Language of document : ECLI:EU:C:2018:270

Case C‑525/16

MEO — Serviços de Comunicações e Multimédia SA

v

Autoridade da Concorrência

(Request for a preliminary ruling from the Tribunal da Concorrência, Regulação e Supervisão)

(Reference for a preliminary ruling — Competition — Abuse of dominant position — Subparagraph (c) of the second paragraph of Article 102 TFEU — Concept of ‘competitive disadvantage’ — Discriminatory prices on the downstream market — Cooperative for the management of rights relating to copyright — Royalty payable by domestic entities which provide a paid television signal transmission service and television content)

Summary — Judgment of the Court (Second Chamber), 19 April 2018

Dominant position — Abuse — Concept of ‘competitive disadvantage’ — Discriminatory prices charged by an undertaking in a dominant position to commercial partners on the downstream market — Potentially distortive effect on competition between those partners – Need to analyse all the relevant circumstances of the case — No need to prove an actual, quantifiable deterioration in the competitive position

(Art. 102(2)(c) TFEU)

The concept of ‘competitive disadvantage’, for the purposes of subparagraph (c) of the second paragraph of Article 102 TFEU, must be interpreted to the effect that, where a dominant undertaking applies discriminatory prices to trade partners on the downstream market, it covers a situation in which that behaviour is capable of distorting competition between those trade partners. A finding of such a ‘competitive disadvantage’ does not require proof of actual quantifiable deterioration in the competitive situation, but must be based on an analysis of all the relevant circumstances of the case leading to the conclusion that that behaviour has an effect on the costs, profits or any other relevant interest of one or more of those partners, so that that conduct is such as to affect that situation.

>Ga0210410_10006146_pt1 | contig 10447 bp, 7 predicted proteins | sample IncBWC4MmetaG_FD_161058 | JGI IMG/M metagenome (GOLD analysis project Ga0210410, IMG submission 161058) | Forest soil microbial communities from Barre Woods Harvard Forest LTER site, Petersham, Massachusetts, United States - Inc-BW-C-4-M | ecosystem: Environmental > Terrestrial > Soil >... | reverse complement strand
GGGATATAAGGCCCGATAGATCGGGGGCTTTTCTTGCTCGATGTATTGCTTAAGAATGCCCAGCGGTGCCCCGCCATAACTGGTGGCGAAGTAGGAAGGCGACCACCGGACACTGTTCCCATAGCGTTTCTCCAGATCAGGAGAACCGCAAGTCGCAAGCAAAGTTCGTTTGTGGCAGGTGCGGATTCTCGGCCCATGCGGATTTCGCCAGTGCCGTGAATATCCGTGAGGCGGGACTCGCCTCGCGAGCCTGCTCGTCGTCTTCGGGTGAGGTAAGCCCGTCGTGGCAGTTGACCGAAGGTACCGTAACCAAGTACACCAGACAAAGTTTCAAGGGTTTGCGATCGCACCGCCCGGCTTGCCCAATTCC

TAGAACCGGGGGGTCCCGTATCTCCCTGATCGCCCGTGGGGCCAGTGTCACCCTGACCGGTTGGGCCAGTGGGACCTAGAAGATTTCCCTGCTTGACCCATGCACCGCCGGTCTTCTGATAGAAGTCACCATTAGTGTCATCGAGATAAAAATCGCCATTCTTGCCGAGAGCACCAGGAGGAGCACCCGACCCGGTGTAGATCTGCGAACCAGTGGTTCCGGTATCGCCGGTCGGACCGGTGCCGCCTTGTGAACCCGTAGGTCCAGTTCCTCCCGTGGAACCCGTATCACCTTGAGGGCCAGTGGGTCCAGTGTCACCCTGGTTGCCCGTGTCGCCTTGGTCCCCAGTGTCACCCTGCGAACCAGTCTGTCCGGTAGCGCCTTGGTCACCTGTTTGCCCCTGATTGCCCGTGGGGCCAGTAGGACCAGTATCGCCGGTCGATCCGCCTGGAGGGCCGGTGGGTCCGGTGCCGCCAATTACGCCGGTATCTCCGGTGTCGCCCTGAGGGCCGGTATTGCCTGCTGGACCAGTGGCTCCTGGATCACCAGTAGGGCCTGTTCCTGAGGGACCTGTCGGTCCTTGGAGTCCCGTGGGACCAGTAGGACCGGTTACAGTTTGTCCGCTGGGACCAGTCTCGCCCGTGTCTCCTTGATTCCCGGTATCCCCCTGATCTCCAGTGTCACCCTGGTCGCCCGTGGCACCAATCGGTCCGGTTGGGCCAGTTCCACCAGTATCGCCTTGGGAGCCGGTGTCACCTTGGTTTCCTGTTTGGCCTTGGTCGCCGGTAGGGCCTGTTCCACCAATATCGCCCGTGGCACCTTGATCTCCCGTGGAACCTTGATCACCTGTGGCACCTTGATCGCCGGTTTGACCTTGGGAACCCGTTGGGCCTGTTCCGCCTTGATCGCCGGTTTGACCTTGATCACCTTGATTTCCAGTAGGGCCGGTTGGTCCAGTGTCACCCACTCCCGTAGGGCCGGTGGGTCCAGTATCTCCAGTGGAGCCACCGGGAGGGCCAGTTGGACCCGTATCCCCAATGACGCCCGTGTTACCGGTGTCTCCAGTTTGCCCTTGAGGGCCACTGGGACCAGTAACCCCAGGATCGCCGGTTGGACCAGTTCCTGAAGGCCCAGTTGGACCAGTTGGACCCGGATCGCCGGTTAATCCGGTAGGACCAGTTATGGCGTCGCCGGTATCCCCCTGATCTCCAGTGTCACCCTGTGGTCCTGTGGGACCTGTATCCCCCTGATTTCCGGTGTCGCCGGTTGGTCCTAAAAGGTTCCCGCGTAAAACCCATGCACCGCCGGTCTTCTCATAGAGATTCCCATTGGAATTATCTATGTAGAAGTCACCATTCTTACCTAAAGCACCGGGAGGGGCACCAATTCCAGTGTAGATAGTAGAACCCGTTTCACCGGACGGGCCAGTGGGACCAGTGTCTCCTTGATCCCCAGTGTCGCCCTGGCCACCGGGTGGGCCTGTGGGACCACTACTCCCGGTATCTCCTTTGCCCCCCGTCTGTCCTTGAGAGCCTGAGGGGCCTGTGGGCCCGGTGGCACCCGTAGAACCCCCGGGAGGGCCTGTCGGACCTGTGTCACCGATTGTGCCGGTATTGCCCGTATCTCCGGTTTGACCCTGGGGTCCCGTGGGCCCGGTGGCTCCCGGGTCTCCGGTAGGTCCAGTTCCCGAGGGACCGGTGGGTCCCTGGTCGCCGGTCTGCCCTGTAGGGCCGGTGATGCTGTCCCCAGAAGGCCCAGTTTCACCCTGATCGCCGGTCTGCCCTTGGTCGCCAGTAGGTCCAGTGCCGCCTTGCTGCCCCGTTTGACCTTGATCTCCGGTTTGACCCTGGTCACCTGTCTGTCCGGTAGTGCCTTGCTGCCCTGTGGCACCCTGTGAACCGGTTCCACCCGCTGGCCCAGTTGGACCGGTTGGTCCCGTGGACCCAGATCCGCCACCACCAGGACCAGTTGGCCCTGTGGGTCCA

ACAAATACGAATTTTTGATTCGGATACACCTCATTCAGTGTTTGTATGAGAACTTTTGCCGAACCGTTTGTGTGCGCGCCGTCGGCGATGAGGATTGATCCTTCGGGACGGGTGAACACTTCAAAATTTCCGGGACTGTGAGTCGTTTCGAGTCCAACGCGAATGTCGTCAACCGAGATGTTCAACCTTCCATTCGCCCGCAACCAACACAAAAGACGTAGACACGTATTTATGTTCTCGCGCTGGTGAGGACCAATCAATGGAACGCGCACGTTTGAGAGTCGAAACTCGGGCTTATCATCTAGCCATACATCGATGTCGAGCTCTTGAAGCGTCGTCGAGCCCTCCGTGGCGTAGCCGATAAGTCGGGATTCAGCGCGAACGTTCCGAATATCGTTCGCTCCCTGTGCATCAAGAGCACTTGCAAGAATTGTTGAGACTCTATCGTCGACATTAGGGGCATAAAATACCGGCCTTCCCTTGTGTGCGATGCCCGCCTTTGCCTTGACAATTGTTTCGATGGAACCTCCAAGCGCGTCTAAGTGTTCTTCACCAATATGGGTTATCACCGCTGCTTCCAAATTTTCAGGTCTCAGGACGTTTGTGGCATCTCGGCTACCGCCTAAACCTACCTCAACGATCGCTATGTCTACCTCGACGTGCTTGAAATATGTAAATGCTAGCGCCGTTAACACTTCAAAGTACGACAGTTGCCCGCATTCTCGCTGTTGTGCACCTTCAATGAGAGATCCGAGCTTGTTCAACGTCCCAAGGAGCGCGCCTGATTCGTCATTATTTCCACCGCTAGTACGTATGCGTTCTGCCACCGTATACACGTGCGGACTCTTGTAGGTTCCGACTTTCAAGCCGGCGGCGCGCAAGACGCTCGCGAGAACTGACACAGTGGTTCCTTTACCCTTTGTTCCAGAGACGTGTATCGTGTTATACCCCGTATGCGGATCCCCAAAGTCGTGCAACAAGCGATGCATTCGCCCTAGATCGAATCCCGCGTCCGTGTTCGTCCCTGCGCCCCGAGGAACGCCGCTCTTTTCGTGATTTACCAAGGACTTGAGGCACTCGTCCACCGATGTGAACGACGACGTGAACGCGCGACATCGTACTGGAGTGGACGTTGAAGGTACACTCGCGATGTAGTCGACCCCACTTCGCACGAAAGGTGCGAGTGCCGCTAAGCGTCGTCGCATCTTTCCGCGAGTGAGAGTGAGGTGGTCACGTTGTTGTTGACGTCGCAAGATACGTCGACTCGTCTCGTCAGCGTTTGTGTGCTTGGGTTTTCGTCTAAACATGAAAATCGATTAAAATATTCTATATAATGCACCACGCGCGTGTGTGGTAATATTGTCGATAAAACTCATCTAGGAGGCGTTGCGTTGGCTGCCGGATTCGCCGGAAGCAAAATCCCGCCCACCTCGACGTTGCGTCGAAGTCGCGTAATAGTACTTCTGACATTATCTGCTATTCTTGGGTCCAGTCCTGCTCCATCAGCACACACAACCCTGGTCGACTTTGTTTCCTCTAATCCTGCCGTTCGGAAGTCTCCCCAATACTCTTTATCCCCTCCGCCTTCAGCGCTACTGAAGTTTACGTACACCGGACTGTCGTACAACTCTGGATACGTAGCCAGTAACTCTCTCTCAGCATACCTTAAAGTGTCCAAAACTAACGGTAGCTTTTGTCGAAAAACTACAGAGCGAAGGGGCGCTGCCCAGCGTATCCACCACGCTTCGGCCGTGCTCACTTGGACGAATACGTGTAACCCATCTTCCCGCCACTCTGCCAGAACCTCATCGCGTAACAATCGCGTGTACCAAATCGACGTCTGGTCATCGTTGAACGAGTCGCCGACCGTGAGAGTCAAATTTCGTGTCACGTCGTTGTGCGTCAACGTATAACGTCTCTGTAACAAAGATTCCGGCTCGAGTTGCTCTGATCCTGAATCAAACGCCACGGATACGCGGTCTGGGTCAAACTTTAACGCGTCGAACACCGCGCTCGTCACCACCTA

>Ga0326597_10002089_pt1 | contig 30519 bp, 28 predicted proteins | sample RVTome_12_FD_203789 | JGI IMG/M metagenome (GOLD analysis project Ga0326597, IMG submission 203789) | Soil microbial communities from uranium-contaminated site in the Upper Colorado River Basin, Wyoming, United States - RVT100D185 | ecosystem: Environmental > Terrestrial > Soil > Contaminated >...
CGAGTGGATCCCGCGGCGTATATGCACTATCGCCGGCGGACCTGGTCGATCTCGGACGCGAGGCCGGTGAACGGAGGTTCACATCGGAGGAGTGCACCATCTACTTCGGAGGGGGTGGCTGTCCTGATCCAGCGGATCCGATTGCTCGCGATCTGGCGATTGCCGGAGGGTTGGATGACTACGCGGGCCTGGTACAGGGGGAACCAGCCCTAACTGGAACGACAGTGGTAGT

In order to establish whether the price discrimination on the part of an undertaking in a dominant position vis-à-vis its trade partners tends to distort competition on the downstream market, as the Advocate General submitted, in essence, in point 63 of his Opinion, the mere presence of an immediate disadvantage affecting operators who were charged more, compared with the tariffs applied to their competitors for an equivalent service, does not, however, mean that competition is distorted or is capable of being distorted.

It is only if the behaviour of the undertaking in a dominant position tends, having regard to the whole of the circumstances of the case, to lead to a distortion of competition between those business partners that the discrimination between trade partners which are in a competitive relationship may be regarded as abusive. In such a situation, it cannot, however, be required in addition that proof be adduced of an actual, quantifiable deterioration in the competitive position of the business partners taken individually (judgment of 15 March 2007, British Airways v Commission, C‑95/04 P, EU:C:2007:166, paragraph 145). Therefore, as the Advocate General submitted in point 86 of his Opinion, it is necessary to examine all the relevant circumstances in order to determine whether price discrimination produces or is capable of producing a competitive disadvantage, for the purposes of subparagraph (c) of the second paragraph of Article 102 TFEU.

With regard to the issue whether, for the application of subparagraph (c) of the second paragraph of Article 102 TFEU, it is necessary to take into account the seriousness of a possible competitive disadvantage, it must be pointed out that fixing an appreciability (de minimis) threshold for the purposes of determining whether there is an abuse of a dominant position is not justified (see, to that effect, judgment of 6 October 2015, Post Danmark, C‑23/14, EU:C:2015:651, paragraph 73). However, in order for it to be capable of creating a competitive disadvantage, the price discrimination referred to in subparagraph (c) of the second paragraph of Article 102 TFEU must affect the interests of the operator which was charged higher tariffs compared with its competitors.

(see paras 26-30, 37, operative part)